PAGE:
Why do dogs run away? Causes, prevention, and tips you need to know

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No one loves us more than our dogs, which are ever devoted in their quests for human affection. But like so many people, they’re also easily distracted and can dash off at the first sign of something interesting — a squirrel, for instance, will send many a pup out of the house or yard faster than a bullet.

Even a good boy might run away sometimes, but there are some methods you can use to keep your beastie safe and secure. After all, a loose dog is a recipe for trouble. So why do dogs run away? We’ll take you through the causes and give you a few tips to get them to stay home.

Why do dogs escape?

Two dogs crouch and peek beneath the fence
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There’s no one main cause for running away and you’ll need to look at a few factors before you can determine the exact reasons why your pup has decided to become an escape artist. We’re covering the most common possibilities, though sometimes you’ll need to take a trip to the vet or talk to a behavior specialist to get to the bottom of it.

Intrigue

As mentioned, the sight, sound, or smell of something exciting can set your dog off. They may spot their best friend, or a cat, or their favorite human and attempt to get out. The best way to combat this behavior is by implementing a secure system, such as a high fence, to prevent escape.

Boredom

On the flip side, a pooch that isn’t getting enough exercise or attention might decide to take matters into their own paws and wander off. For the most part, you should not leave a pup pup for very long outside, the easiest location to break out of. However, a bored dog will get up to other mischief as well, and you’ll want to get to the root of the problem by making sure they’re receiving plenty of stimulation.

Fear

Just as your furry friend might break through the fence because they’re excited or bored, they also might run away from something scary. Approximately one in five pets goes missing because of a loud noise, according to WebMD. So make sure Fido is secure during fireworks and the Fourth of July.

Separation anxiety

Basically, every dog jumps for joy when their humans arrive home to greet them, but some buds will take this to the next level. They become so stressed by your departure that they become destructive, have bathroom accidents, or try to escape. Your dog might just be trying to find you, but it’s still not safe for them to be out without you. That’s why it’s best to keep them inside when you leave.

Sex drive

Yup, you read that right. An intact dog, especially a male, might take to wandering off in search of a mate. The simplest way to solve this is with a quick trip to the vet and we recommend talking through spaying or neutering with a professional if you aren’t actively breeding.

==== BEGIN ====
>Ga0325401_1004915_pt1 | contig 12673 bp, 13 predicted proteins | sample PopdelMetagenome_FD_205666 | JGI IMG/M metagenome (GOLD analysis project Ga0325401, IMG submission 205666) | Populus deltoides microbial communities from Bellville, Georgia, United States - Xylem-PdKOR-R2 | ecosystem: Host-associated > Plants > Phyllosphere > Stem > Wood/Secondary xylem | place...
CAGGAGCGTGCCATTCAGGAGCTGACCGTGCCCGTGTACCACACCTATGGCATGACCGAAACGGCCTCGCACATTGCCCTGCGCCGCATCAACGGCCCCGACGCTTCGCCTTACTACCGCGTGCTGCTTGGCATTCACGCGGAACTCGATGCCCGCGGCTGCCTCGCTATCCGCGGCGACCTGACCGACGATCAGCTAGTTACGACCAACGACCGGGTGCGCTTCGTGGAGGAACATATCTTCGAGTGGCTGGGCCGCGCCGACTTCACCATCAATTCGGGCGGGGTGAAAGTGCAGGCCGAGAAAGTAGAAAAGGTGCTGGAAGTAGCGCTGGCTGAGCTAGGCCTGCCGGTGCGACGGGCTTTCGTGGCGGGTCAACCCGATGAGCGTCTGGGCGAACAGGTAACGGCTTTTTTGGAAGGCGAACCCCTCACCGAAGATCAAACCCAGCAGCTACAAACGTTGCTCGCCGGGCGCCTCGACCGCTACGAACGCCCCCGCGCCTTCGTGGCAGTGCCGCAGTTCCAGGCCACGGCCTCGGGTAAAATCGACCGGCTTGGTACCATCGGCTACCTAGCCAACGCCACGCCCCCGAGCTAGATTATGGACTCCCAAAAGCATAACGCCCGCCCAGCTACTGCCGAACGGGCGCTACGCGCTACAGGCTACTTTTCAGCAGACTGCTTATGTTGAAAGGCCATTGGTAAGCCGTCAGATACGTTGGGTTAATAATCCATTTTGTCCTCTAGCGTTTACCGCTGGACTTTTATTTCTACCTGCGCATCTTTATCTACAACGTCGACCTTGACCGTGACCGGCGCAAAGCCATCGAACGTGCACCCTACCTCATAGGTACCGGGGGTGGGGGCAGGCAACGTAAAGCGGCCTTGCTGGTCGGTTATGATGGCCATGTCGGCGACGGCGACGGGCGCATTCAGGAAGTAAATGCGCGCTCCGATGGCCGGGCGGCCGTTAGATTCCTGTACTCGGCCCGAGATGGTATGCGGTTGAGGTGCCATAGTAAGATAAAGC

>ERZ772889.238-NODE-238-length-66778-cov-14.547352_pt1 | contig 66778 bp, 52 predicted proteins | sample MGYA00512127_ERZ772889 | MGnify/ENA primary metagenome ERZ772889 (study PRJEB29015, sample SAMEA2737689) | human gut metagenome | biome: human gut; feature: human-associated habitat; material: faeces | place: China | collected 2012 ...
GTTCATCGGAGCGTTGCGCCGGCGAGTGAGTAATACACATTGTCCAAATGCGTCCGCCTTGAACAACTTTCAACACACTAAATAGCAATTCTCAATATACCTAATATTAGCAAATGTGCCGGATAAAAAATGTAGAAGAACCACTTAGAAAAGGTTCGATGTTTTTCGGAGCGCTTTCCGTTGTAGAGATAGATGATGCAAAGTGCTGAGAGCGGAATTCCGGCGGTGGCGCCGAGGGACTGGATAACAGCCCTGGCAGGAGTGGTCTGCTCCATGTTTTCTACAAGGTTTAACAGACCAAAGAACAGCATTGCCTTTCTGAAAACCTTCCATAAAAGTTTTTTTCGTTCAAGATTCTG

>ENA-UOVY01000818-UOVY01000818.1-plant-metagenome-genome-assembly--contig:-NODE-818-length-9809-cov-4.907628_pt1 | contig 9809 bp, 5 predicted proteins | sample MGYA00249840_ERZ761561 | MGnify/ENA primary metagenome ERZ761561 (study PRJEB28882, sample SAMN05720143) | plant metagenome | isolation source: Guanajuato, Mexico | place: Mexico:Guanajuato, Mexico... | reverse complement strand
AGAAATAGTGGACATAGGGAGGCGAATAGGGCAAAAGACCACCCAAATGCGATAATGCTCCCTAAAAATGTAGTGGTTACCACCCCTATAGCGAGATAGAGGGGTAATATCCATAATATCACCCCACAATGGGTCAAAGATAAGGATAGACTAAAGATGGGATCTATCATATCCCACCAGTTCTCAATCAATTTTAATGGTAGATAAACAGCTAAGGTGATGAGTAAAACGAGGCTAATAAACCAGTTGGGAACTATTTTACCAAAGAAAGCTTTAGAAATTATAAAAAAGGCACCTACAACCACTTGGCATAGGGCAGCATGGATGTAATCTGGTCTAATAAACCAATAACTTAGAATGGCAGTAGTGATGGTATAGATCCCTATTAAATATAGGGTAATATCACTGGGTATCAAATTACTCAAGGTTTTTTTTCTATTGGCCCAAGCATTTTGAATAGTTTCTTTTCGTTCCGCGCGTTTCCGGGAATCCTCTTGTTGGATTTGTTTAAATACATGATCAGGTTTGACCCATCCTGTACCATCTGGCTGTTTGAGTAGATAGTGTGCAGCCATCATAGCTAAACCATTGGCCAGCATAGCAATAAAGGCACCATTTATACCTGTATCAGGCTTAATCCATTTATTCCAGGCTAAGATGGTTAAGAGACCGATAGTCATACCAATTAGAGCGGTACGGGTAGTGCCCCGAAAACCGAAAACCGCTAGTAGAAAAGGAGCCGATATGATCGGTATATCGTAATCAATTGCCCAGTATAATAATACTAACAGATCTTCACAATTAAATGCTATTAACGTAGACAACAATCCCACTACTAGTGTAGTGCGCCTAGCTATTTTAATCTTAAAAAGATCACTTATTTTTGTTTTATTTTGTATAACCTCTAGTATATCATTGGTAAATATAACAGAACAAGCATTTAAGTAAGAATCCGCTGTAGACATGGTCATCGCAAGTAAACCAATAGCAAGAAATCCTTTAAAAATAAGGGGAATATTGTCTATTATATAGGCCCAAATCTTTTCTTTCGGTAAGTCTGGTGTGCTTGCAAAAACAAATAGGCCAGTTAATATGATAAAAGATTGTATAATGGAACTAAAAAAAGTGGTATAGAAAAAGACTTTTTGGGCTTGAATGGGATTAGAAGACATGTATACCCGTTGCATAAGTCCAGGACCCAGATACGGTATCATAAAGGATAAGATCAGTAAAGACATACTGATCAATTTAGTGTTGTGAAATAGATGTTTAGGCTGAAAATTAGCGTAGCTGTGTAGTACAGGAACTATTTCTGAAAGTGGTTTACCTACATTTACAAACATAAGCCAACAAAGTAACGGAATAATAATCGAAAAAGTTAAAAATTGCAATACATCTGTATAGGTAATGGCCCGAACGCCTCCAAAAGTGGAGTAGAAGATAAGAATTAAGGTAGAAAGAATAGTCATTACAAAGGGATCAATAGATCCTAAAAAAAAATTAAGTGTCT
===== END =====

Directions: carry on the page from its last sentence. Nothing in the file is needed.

Here’s how to keep your dog from running away

A man and his Border Collie tug on a frisbee in the park
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To keep your dog safe and sound at home, pay close attention to their particular triggers and cues. In addition, follow these best practices to help your pet stay.

  • Give your dog plenty of attention, including walks and playtime, every day.
  • Make sure they have plenty to do while you’re gone by leaving out some chew toys and a fresh bowl of water.
  • When you aren’t around, keep your buddy inside so they can’t escape easily.
  • If you plan to be away for long periods, take them to doggy day care or hire a dog walker in your absence.
  • Teach your pet commands, like “stay” and “come,” which work in a pinch — don’t forget to practice until they’ve mastered them.

What happens if your dog escapes?

a St. Bernard runs over pavement outdoors in the park
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While you want to put most of your energy into getting your animal to stay put, even the best-prepared pet parent might have their worst nightmare come true: Your dog gets out, and you can’t find them. Before you go looking for your best friend, open a door they use frequently. Chances are, your dog will wander back on their own, especially at mealtime. Then load yourself up with their favorite treat and check their hotspots, like the local dog park, first.

Call your dog’s name as you go and keep an eye and ear out for them. If you aren’t reunited in a short period of time, post to social media or a local group. Include a photo, distinct markings, their name, and your number. You can also call shelters or other rescues that will keep an eye out.

Having an escape artist for a dog can certainly be a nerve-wracking experience, but for the most part, you can prevent them from leaving. Invest in better fencing, chicken wire, and heavy-duty locks as needed to cut down on their ability to get out. That, plus a little extra training and playtime, will convince your dog to stick by your side.